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[Conducted by

and so the poor beasts get the yellow jaundice,
just the same as with men who are always
besotting themselves with beer and gin."

"Mister Slivers! " exclaimed Yawl, rising
from the large wooden arm-chairhis head
covered all over with little, hard, smoking-hot
curls,—and the long white cloth, which had
been tucked in a ring close round his throat,
still hanging down, " Mister Slivers!—it isn't
in flesh and blood to endure this any longer!
I feel that all this is meant for meit's said
at mespitefully at me, Mr. Slivers, although
you know very well that I am not a cow-
keeper, that I never was a cow-keeper, nor
none of my family, Sir, nor my father before
me,—con-found you!"

Mr. Slivers stepped back a pace or two at
this unexpected exhibition of spirit in the
usually meek Mr. Yawl; but instantly re-
covering his presence of mind, he applied the
tip of his curling irons to one side of his head,
which he gently tapped, in a quaint, knowing,
insolent, quietly threatening manner, as he
softly uttered the words—" Calves' brains!"

Mr. Yawl reeled, and looked ready to faint.
He placed one hand languidly upon the top
of a wig-block at his side, not seeing what it
was, to support himself.

Slowly, and with a serious countenance, the
remorseless Slivers advanced towards him;
gently untucked and pulled out the cloth from
around Mr. Yawl's throat; folded it up; laid
it upon a shelf, together with his curling-irons
and scissors; went to a little dusty glass
case; pushed back a slide; took down a
gallipot from the top shelf, and a bottle from
a confusion of nicknacks below; and again
approached Mr. Yawl.

"Here," said the barber, extending the galli-
pot, " is some Pomatum de Frenchipostrum,
just come from the Tivoli Gardens of Paris.
It will cool the skull after the heat induced
by curling, and hallay any little soreness from
close pinching. It will likewise materially
assist the growth of the hair, and give it a
gloss. And here is a bottle of Baron von
Softersmere's Anti-Pestiferish Wash, which
I strongly rekkimend to your use every day,
after you have finished the manifacktur of your
milk, to perwent the hodours of your work
from betraying of your secret."

Scarcely conscious of what was being done,
Mr. Yawl allowed the gallipot to be placed in
one hand, and the bottle in the other, as he
made his way out of the door,—the detestable
Slivers whispering as he passed that he
trusted he should see him every morning to
be shavedand cut and curled on Sundays.

Such, then, is the result of the discoveries,
not only, let us say, of Mr. Dignum and the
pertinacious Mr. Tim Slivers, but of the more
elaborate Mr. Rugg, who has put forth various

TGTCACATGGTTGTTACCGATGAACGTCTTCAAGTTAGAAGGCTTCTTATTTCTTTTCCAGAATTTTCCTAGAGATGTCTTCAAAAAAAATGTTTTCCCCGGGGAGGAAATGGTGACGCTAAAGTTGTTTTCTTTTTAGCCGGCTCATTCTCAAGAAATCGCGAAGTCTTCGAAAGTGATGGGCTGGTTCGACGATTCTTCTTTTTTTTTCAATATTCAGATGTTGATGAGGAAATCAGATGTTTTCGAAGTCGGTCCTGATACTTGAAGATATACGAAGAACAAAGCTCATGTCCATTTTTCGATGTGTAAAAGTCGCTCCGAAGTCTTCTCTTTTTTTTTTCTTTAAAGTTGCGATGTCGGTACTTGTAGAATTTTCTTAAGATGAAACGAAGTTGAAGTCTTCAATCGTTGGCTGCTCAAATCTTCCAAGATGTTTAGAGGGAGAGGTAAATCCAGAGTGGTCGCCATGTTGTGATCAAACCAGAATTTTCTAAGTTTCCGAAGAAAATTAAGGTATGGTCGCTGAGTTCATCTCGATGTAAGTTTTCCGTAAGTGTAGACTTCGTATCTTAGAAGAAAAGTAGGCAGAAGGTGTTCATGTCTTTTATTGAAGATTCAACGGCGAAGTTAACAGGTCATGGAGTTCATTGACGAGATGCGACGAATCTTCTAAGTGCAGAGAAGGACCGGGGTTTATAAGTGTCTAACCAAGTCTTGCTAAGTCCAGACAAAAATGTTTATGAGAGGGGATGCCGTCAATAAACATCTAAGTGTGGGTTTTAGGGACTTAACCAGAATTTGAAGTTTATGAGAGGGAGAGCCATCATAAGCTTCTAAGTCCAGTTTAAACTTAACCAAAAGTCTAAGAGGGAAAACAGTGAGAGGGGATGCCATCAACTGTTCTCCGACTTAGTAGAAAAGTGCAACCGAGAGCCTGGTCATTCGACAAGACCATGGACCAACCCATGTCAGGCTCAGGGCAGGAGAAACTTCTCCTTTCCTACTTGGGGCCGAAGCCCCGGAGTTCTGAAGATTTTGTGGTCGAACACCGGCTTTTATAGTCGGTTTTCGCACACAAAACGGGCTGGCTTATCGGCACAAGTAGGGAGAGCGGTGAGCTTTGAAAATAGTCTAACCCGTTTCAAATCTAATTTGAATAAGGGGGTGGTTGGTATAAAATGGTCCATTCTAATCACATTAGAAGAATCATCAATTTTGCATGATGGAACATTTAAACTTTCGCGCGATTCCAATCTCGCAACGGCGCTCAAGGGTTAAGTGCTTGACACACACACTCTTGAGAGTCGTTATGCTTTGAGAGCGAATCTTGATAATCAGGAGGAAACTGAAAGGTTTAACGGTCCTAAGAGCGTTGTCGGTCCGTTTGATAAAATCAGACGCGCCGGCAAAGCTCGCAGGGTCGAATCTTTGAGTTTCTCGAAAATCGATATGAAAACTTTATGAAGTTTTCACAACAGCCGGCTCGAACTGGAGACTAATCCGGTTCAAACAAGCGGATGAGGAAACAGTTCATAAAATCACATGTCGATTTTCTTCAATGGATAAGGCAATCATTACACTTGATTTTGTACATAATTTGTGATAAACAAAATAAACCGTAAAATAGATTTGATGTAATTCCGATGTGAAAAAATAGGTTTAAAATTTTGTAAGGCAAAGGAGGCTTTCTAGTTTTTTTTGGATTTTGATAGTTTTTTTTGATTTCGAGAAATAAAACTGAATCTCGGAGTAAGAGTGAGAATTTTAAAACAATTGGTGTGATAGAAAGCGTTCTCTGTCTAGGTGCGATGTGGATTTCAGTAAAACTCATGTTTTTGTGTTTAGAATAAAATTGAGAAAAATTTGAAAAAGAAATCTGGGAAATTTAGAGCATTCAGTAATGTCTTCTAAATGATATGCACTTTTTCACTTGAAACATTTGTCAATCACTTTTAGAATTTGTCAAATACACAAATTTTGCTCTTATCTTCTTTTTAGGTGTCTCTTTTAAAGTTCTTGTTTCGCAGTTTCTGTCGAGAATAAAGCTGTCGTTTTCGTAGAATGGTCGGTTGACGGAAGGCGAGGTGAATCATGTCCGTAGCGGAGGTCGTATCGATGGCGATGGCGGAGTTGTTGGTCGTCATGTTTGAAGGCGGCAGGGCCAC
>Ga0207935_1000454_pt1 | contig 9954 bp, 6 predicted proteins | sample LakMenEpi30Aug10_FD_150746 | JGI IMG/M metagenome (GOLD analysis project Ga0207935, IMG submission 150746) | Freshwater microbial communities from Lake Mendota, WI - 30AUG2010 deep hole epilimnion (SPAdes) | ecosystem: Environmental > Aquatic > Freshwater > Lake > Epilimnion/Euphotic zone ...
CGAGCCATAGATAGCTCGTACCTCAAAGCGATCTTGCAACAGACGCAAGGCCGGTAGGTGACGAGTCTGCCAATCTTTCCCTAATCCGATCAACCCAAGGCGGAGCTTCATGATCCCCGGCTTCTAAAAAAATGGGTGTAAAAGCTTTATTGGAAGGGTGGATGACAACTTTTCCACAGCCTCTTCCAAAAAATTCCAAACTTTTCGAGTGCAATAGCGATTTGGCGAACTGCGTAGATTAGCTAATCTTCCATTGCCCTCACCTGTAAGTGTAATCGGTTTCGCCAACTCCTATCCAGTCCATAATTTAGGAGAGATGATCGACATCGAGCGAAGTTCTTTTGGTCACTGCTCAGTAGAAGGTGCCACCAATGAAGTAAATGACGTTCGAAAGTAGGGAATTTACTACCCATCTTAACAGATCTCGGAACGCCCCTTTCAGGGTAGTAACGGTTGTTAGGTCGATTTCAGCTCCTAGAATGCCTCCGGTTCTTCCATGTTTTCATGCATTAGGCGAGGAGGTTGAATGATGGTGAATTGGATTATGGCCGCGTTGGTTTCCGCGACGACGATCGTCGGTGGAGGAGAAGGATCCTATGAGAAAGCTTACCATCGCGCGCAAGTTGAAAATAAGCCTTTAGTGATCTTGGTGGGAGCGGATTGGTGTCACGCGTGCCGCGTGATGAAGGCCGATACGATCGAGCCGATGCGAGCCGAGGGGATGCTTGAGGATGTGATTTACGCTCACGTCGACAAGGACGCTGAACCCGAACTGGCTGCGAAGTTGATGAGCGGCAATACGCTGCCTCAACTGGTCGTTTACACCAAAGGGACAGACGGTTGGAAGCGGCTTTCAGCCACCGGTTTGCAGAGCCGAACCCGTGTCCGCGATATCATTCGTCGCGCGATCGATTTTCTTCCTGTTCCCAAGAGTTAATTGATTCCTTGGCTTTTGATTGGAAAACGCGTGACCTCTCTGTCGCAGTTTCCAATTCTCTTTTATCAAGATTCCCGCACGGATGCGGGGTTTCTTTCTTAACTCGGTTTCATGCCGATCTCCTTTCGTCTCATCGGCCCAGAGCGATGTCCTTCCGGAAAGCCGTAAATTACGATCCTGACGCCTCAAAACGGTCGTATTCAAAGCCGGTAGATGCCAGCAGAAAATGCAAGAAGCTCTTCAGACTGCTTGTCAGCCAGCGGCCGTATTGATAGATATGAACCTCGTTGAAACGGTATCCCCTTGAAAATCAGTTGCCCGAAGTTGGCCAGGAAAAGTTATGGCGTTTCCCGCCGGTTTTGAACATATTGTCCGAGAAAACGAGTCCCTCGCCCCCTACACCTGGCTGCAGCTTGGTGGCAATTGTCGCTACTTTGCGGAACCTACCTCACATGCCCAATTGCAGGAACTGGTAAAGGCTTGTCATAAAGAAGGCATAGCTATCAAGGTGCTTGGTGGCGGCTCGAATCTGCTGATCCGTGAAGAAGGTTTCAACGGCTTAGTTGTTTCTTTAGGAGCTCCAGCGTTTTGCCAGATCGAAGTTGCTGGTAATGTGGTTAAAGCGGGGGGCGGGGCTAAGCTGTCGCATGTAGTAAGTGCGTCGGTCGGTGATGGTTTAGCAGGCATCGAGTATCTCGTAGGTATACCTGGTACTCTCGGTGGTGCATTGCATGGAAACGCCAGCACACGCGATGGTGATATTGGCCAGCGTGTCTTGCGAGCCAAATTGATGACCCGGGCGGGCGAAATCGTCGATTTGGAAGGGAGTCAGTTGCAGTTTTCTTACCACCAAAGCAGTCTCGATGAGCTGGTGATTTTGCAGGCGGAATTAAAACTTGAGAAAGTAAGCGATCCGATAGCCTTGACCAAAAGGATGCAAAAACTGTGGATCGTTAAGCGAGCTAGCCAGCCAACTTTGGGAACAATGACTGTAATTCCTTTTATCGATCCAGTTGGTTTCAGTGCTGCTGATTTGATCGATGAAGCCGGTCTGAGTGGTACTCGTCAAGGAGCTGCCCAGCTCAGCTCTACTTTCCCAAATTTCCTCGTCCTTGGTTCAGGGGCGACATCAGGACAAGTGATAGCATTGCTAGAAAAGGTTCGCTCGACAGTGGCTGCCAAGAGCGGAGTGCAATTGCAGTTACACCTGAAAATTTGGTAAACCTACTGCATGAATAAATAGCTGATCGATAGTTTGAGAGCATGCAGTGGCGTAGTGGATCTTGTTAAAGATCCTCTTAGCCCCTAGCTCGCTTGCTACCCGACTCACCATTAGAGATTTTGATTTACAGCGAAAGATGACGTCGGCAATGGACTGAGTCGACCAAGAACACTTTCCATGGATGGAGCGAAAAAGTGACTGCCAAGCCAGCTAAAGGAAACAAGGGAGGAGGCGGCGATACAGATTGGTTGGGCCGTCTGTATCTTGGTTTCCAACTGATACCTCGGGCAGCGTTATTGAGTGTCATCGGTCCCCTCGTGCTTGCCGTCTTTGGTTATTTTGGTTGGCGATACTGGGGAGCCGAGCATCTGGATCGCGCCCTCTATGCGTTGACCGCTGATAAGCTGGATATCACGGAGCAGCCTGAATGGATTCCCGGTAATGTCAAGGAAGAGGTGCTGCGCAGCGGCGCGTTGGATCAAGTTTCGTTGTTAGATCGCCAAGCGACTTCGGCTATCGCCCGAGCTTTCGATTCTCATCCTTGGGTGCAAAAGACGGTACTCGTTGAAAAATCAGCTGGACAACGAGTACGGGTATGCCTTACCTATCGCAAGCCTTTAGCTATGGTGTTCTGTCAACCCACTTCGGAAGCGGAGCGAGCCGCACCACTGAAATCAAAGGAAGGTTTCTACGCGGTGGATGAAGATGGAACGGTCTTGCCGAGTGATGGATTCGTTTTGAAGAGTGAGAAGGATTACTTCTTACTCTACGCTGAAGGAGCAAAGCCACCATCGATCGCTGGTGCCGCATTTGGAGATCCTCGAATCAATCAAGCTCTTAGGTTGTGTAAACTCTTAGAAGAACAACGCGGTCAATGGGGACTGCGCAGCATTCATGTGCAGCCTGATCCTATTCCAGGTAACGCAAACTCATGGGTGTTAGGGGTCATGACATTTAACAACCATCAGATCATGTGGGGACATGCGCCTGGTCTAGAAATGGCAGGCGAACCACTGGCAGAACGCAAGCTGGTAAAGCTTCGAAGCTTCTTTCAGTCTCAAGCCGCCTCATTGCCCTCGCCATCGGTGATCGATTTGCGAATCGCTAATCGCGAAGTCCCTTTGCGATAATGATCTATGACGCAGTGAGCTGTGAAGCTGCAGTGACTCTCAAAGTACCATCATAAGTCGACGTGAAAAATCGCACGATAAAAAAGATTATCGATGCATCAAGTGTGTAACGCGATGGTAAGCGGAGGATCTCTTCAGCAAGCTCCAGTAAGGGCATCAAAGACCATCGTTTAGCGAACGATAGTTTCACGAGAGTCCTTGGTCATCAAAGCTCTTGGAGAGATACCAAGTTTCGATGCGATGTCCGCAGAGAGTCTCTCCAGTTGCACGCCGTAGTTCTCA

papers on the subject of the manufacture of
London milk, and, in especial, a pamphlet,
wherein he collects all his forces on this
important Metropolitan subject.

That there is great truth in Mr. Rugg's
statements, we are, in many respects, well
aware, having obtained, in person, a know-
ledge of the same;—that there is another
view to be taken of London Milk, we are also
prepared to show.

Let the reader accompany us half-a-dozen
miles out of town. We pass through Cam-
berwell, through Peckham, and Peckham Rye,
and we presently find ourselves in a district
that looks uncommonly like " the country,"
considering how short a time it is since we
left the " old smoke " behind us. We alight
and walk onwards,—and certainly, if the
sight of green fields, and cows, and hedges,
and farm-yards, denote the country, we are
undoubtedly in some region of the kind.

We pass down a winding road, between
high hedges of bush and trees, then climb
over a gate into a field; cross it, and then
over another gate into a field, from which we
commence a gradual ascent, field after field,
till finally the green slope leads us to a con-
siderable height. We are on the top of
Friern Hill.

It is a bright sunny morning in September,
and we behold to perfection the most com-
plete panorama that can be found in the
suburban vicinities of London. Standing on
the broad green summit of this hill, with
the face turned towards Friern Dairy Farm,
which is about a mile distant below; you
see, on your extreme right, Shooter's Hill,
Blackheath, and, on clear days like this, the
tops of masts of vessels coming up the river.
Then, Greenwich Hospital, with trains on the
railwaylike little fairy carriages, or magic
toys, running alonecoming and going. On a
clear day, also, you may generally see, as now,
the mast-head, containing the lanthorn, of the
Nore Light-Boat. Next, Deptford, with the
masts and sails of ships gliding onward,
beyond and above fields and house-tops,—in
the strangest manner, even though we know
how it all is. Deptford Dockyard, Limehouse
Church, and, still following on the circle, the
Tower of London. Next comes the Monu-
ment, between which and the hill where we
are standing, we descry below in the meadows
the Dairy Farm of Friern Manor. But let
your eye again ascend to move along the
panoramic circle, as before. There you see the
grand sombre dome of St. Paul's; and, on
the highest ground, as you move onwards,
Highgate Church; further onwards, the next
great object that arrests you is Westminster
Abbey. Then, Harrow Hill, Richmond,
Thurlow Park, (we are moving round, re-
member,) and Dulwich College. Below this,
you see Norwood Hill and Cemetery, then
Dulwich Wood. We are working our way
into good field-sport grounds. There is Forest
Hill; fields; scrub; patches of furze, lying
dark and colourless, with here and there a
streak of bright light; and, again, Shooter's
Hill, from which point we started, thus com-
pleting a circle, comprising an extraordinary